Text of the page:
Spectral line profiles of transitions of CO, CO, CO, and CO are presented in Fig. 1; those of HCO, CS, HCN, and HNC are shown in Fig. 2 (see also Table 2). If a line needs smoothing of the spectrum before its peak intensity is above 5, Fig. 2 gives the smoothed spectrum.

All lines with sufficient signal-to-noise show an asymmetric profile with line wings that are stronger on the blueshifted than on the redshifted side. The blueshifted line wing ( ) is visible in emission in the lowest HIFI transitions of CO, and to a lesser degree of HCO. We attribute the asymmetry on the blue side of the line profile to the approaching outflow (see Sect. 3.2). In both CO and HCO, it becomes less pronounced at higher -levels, but it is nevertheless present up to the highest CO transition observed (=16–15). A separation between envelope and outflow emission is also seen in CO 2–1 spectra by Mitchell et al. (1992), similar to our CO 3–2 profile. In addition, this line wing is known from infrared absorption studies of CO and CO. In CO, the outflow is seen out to 200  blueshifted (Mitchell et al., 1989; Van der Tak et al., 1999).

Contrary to most bright lines, which peak at the systemic velocity and have a blueshifted line wing, the peaks of all CO lines (Fig. 1) are displaced toward redshifted velocities. This is attributed to the optical depth and the possible presence of absorption components affecting the line shape. Both these effects scale with the overall abundance, which is far higher for CO than for any other species studied here. In addition, the 12–11 and 14–13 lines of CS (Fig. 2) appear asymmetric with excess emission on the redshifted side at the 2- level.

The 11–10 line of HCO appears to be split in two separate components. The brightest one follows the trend of increasingly redder peak velocity with higher energies, while a secondary, narrow peak emerges at  (5  detection). The same feature, although fainter than for =11–10, is visible in the 10–9 and possibly also the 9–8 lines of HCO when a single component profile based on lower lines is subtracted. In the other species studied here, this additional narrow component is found only in CO 8–7 at the 2.5- level, while it might be hidden in the line wing of CO 7–6. Based on the firm detection in HCO, we conclude that the feature must originate from dense and very warm gas, given that it is brighter at =11–10 than at lower transitions.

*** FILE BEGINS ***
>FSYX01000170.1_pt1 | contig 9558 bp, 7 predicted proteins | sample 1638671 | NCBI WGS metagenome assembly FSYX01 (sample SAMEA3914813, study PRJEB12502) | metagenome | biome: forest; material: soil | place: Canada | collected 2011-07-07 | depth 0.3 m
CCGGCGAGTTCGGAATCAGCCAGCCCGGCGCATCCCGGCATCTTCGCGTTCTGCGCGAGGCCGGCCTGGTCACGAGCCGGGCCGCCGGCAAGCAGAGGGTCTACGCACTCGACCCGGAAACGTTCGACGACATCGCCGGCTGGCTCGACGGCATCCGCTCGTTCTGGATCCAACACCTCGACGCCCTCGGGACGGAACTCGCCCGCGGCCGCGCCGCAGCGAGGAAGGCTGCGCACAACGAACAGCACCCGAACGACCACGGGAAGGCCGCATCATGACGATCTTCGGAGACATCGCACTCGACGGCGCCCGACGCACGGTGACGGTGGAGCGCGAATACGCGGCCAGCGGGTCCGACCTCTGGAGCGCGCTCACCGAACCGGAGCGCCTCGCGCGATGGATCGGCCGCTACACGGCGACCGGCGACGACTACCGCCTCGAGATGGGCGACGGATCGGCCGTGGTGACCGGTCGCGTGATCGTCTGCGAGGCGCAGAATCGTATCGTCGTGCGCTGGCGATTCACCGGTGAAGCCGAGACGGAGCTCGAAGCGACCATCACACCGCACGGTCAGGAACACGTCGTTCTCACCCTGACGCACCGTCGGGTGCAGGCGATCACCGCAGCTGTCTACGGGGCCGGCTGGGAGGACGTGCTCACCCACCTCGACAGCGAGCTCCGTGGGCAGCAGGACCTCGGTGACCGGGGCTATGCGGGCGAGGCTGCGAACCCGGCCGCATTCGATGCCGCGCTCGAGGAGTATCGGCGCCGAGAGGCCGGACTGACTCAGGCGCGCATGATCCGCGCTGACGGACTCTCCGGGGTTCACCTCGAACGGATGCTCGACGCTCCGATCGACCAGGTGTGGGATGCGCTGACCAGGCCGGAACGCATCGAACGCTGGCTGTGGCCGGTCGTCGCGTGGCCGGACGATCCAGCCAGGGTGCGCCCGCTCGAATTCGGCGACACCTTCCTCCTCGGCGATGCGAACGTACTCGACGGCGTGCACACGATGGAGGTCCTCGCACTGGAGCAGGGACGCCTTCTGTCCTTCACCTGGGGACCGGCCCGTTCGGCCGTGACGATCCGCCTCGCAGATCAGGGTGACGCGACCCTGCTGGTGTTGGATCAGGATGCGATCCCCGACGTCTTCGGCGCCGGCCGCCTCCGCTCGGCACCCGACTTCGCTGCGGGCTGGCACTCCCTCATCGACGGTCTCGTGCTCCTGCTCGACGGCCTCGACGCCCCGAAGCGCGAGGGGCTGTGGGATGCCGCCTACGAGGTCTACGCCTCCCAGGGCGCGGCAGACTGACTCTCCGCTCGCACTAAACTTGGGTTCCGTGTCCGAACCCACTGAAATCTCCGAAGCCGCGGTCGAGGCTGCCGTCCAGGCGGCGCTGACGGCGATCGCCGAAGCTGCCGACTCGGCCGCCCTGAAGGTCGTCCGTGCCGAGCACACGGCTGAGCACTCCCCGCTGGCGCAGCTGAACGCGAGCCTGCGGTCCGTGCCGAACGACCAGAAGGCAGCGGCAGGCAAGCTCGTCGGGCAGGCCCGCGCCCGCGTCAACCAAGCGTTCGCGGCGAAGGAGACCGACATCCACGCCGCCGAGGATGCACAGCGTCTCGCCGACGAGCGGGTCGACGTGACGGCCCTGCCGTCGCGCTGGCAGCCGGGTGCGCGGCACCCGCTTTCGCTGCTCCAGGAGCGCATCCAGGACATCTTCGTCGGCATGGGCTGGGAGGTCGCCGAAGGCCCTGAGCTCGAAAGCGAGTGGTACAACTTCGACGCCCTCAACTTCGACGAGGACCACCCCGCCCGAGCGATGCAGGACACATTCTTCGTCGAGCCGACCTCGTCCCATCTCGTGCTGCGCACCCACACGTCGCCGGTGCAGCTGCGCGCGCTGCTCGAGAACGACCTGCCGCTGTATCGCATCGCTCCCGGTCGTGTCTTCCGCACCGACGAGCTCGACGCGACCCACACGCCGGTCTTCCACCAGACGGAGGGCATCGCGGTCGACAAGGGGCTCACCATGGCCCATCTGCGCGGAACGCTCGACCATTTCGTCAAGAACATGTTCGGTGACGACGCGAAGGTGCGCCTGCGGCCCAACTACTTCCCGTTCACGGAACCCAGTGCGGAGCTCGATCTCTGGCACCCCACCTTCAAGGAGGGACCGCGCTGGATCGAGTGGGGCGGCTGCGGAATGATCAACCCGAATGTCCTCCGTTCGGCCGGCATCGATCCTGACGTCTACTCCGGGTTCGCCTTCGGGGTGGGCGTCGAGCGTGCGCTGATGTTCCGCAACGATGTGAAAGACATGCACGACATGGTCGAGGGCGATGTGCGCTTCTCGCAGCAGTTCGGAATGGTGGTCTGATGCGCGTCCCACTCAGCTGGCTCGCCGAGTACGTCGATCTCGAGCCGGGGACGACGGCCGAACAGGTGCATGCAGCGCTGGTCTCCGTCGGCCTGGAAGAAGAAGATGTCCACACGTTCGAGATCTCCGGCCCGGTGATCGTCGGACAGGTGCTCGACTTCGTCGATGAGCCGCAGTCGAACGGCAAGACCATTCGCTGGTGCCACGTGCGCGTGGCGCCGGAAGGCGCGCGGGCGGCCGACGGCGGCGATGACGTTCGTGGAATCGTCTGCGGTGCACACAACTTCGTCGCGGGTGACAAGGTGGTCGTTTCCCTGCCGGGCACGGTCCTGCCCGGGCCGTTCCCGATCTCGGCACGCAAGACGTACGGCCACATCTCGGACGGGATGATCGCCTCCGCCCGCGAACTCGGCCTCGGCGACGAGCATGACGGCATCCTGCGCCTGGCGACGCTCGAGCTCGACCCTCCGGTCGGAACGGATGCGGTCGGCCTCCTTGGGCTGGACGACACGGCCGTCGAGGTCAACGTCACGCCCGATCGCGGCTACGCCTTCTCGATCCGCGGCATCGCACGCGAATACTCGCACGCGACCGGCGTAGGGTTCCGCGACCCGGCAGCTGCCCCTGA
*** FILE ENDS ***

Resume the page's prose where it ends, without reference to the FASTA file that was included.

Envelope componentIf two fit components are shown for one transition, the narrowest is attributed to the envelope and the other to the outflow. If only one component is fitted, it is attributed to the envelope. Outflow componentIf two fit components are shown for one transition, the narrowest is attributed to the envelope and the other to the outflow. If only one component is fitted, it is attributed to the envelope.
Molecule FrequencyRest frequency of the transition, taken from the Cologne Database for Molecular Spectroscopy (CDMS, Müller et al., 2005), except for CO, for which the listed frequencies are weighted averages of the individual hyperfine transitions taken directly from JPL (Pickett et al., 1998). Integrated line intensity measured by a Gaussian fit. Upper limits for non-detections are marked by “” signs. Centroid velocity in the LSR frame, derived from a Gaussian line profile fit. FWHMGaussian FWHM. Integrated line intensity measured by a Gaussian fit. Upper limits for non-detections are marked by “” signs. Centroid velocity in the LSR frame, derived from a Gaussian line profile fit. FWHMGaussian FWHM.
(MHz) (K) (K ) () () (K ) () ()
CO 3–2$f$$f$footnotetext: 345795.99 33.2 195.3 0.2 0.001 4.133 0.003 170.8 0.4 0.008 11.40 0.02
CO 5–4 576267.93 83.0 76.6 0.1 0.02 4.98 0.05 155.7 0.2 0.06 15.85 0.12
CO 6–5 691473.08 116.2 92.1 0.1 0.01 5.39 0.04 145.5 0.1 0.05 15.70 0.10
CO 7–6 806651.81 154.9 90.8 0.1 0.01 5.52 0.03 119.5 0.1 0.04 15.09 0.09
CO 8–7 921799.70 199.1 100.1 0.2 0.02 5.96 0.06 105.9 0.2 0.09 15.17 0.18
CO 9–8 1036912.39 248.9 109.9 0.3 0.03 6.43 0.09 77.8 0.5 0.18 15.96 0.42
CO 10–9 1151985.45 304.2 102.9 0.2 0.02 6.01 0.07 66.1 0.4 0.17 14.64 0.35
CO 11–10 1267014.49 365.0 100.8 0.2 0.02 5.71 0.06 58.1 0.4 0.17 14.87 0.40
CO 13–12 1496922.91 503.1 69.5 0.1 0.01 4.82 0.03 34.7 0.8 0.30 18.24 0.83
CO 14–13 1611793.52 580.5 62.2 0.1 0.01 4.54 0.02 24.7 0.4 0.11 17.47 0.36
CO 15–14 1726602.51 663.4 46.6 0.1 0.01 4.22 0.02 18.0 0.4 0.13 16.61 0.41
CO 16–15 1841345.51 751.7 23.1 0.1 0.01 3.80 0.03 12.1 0.4 0.11 13.34 0.40
CO 1–0$g$$g$footnotetext: 110201.35 5.3 45.7 0.3 0.02 2.71 0.06 57.3 0.3 0.09 7.23 0.15
CO 3–2$f$$f$footnotetext: 330587.97 31.7 92.3 0.6 0.004 3.68 0.02 97.3 1.1 0.03 9.13 0.04
CO 5–4 550926.29 79.3 38.7 0.1 0.01 3.78 0.03 31.6 0.2 0.04 9.06 0.14
CO 6–5 661067.28 111.1 34.6 0.1 0.01 3.58 0.03 31.0 0.2 0.03 8.21 0.11
CO 7–6 771184.12 148.1 32.1 0.2 0.01 3.63 0.04 22.4 0.2 0.06 8.06 0.19
CO 8–7 881272.81 190.4 21.0 0.2 0.01 3.18 0.05 20.8 0.2 0.04 7.03 0.17
CO 9–8 991329.31 237.9 14.1 0.3 0.02 2.94 0.10 18.5 0.4 0.05 6.03 0.21